“Get the big platter to put the turkey on,” Ma said, as she lifted the heavy dripping-pan out of the oven.

Laura turned to the cupboard and saw on the shelf a package that had not been there before.

“What’s that, Ma?” she asked.

“I don’t know. Look and see,” Ma told her, and Laura undid the paper. There on a small plate was a ball of butter.

“Butter! It’s butter!” she almost shouted.

They heard Mrs. Boast laugh. “Just a little Christmas present!” she called.

Pa and Mary and Carrie exclaimed aloud in delight and Grace squealed long and shrill while Laura carried the butter to the table. Then she hurried back to slide the big platter carefully beneath the turkey as Ma raised it from the dripping-pan.

While Ma made the gravy Laura mashed the potatoes. There was no milk, but Ma said, “Leave a very little of the boiling water in, and after you mash them beat them extra hard with the big spoon.”

The potatoes turned out white and fluffy, though not with the flavor that plenty of hot milk and butter would have given them.

When all the chairs were drawn up to the well-filled table, Ma looked at Pa and every head bowed.

“Lord, we thank Thee for all Thy bounty.” That was all Pa said, but it seemed to say everything.

“The table looks some different from what it did a few days ago,” Pa said as he heaped Mrs. Boast’s plate with turkey and stuffing and potatoes and a large spoonful of cranberries. And as he went on filling the plates he added, “It has been a long winter.”

“And a hard one,” said Mr. Boast.

“It is a wonder how we all kept well and came through it,” Mrs. Boast said.

While Mr. and Mrs. Boast told how they had worked and contrived through that long winter, all alone in the blizzard-bound shanty on their claim, Ma poured the coffee and Pa’s tea. She passed the bread and the butter and the gravy and reminded Pa to refill the plates.

When every plate had been emptied a second time Ma refilled the cups and Laura brought on the pies and the cake.

They sat a long time at the table, talking of the winter that was past and the summer to come. Ma said she could hardly wait to get back to the homestead. The wet, muddy roads were the difficulty now, but Pa and Mr. Boast agreed that they would dry out before long. The Boasts were glad that they had wintered on their claim and didn’t have to move back to it now.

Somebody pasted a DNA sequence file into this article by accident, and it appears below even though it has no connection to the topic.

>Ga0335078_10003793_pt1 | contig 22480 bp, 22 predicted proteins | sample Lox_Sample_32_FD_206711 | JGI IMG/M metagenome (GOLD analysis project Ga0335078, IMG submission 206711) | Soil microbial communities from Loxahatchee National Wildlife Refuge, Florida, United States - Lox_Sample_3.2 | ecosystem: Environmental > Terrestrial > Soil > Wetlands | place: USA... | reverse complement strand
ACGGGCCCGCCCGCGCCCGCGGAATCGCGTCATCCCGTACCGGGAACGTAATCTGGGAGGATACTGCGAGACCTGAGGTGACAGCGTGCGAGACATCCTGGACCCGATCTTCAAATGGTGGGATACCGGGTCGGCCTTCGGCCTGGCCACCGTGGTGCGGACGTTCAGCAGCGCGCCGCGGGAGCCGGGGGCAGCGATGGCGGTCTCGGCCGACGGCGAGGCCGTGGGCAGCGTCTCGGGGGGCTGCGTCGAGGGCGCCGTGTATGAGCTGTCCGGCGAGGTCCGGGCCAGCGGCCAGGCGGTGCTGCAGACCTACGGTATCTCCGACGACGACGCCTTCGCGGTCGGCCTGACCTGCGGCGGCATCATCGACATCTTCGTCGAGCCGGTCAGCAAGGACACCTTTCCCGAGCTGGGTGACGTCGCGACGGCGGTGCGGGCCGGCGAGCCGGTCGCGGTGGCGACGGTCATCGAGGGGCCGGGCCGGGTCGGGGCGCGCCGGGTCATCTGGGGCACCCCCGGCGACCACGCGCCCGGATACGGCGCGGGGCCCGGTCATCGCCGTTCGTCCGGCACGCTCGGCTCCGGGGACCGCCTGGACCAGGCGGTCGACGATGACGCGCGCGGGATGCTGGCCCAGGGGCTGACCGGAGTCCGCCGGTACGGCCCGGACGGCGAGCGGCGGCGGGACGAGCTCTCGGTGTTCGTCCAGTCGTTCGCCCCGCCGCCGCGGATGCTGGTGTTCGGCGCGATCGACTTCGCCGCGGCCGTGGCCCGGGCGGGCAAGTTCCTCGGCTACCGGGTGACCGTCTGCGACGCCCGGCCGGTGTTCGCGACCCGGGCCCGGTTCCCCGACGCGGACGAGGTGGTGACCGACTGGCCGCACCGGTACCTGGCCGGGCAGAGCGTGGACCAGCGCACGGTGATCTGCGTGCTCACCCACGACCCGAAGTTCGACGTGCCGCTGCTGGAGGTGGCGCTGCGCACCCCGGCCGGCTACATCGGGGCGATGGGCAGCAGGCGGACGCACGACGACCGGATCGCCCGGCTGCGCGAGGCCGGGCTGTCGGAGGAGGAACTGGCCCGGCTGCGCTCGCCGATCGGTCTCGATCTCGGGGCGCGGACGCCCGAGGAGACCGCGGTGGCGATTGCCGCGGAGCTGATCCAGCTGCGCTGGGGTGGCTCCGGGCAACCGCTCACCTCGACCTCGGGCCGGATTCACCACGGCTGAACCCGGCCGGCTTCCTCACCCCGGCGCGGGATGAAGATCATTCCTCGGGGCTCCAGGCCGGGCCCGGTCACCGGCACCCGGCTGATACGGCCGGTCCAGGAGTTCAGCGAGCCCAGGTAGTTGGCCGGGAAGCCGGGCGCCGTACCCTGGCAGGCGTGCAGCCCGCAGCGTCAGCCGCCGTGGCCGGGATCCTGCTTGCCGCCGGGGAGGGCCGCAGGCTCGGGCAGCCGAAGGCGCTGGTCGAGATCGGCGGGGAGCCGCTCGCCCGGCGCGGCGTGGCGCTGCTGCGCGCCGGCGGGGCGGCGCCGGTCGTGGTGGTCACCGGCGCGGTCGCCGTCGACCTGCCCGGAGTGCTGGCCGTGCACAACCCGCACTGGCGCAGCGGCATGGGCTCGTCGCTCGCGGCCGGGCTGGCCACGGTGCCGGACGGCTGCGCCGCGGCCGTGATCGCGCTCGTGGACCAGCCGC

At last they all left the table. Laura brought the red-bordered table cover and Carrie helped her to spread it to cover neatly out of sight the food and the empty dishes. Then they joined the others by the sunny window.

Pa stretched his arms above his head. He opened and closed his hands and stretched his fingers wide, then ran them through his hair till it all stood on end.

“I believe this warm weather has taken the stiffness out of my fingers,” he said. “If you will bring me the fiddle, Laura, I’ll see what I can do.”

Laura brought the fiddle-box and stood close by while Pa lifted the fiddle out of its nest. He thumbed the strings and tightened the keys as he listened. Then he rosined the bow and drew it across the strings.

A few clear, true notes softly sounded. The lump in Laura’s throat almost choked her.

Pa played a few bars and said, “This is a new song I learned last fall, the time we went to Volga to clear the tracks. You hum the tenor along with the fiddle, Boast, while I sing it through the first time. A few times over, and you’ll all pick up the words.”

They all gathered around him to listen while he played again the opening bars. Then Mr. Boast’s tenor joined the fiddle’s voice and Pa’s voice singing:

“This life is a difficult riddle,
For how many people we see
With faces as long as a fiddle
That ought to be shining with glee.
I am sure in this world there are plenty
Of good things enough for us all
And yet there’s not one out of twenty
But thinks that his share is too small.

“Then what is the use of repining,
For where there’s a will there’s a way,
And tomorrow the sun may be shining,
Although it is cloudy today.

“Do you think that by sitting and sighing
You’ll ever obtain all you want?
It’s cowards alone that are crying
And foolishly saying, ‘I can’t!’
It is only by plodding and striving
And laboring up the steep hill
Of life, that you’ll ever be thriving
Which you’ll do if you’ve only the will.”

They were all humming the melody now and when the chorus came again, Mrs. Boast’s alto, Ma’s contralto, and Mary’s sweet soprano joined Mr. Boast’s tenor and Pa’s rich bass, singing the words, and Laura sang, too, soprano:

Then what is the use of repining,
For where there’s a will, there’s a way,
And tomorrow the sun may be shining,
Although it is cloudy today.”

And as they sang, the fear and the suffering of the long winter seemed to rise like a dark cloud and float away on the music. Spring had come. The sun was shining warm, the winds were soft, and the green grass growing.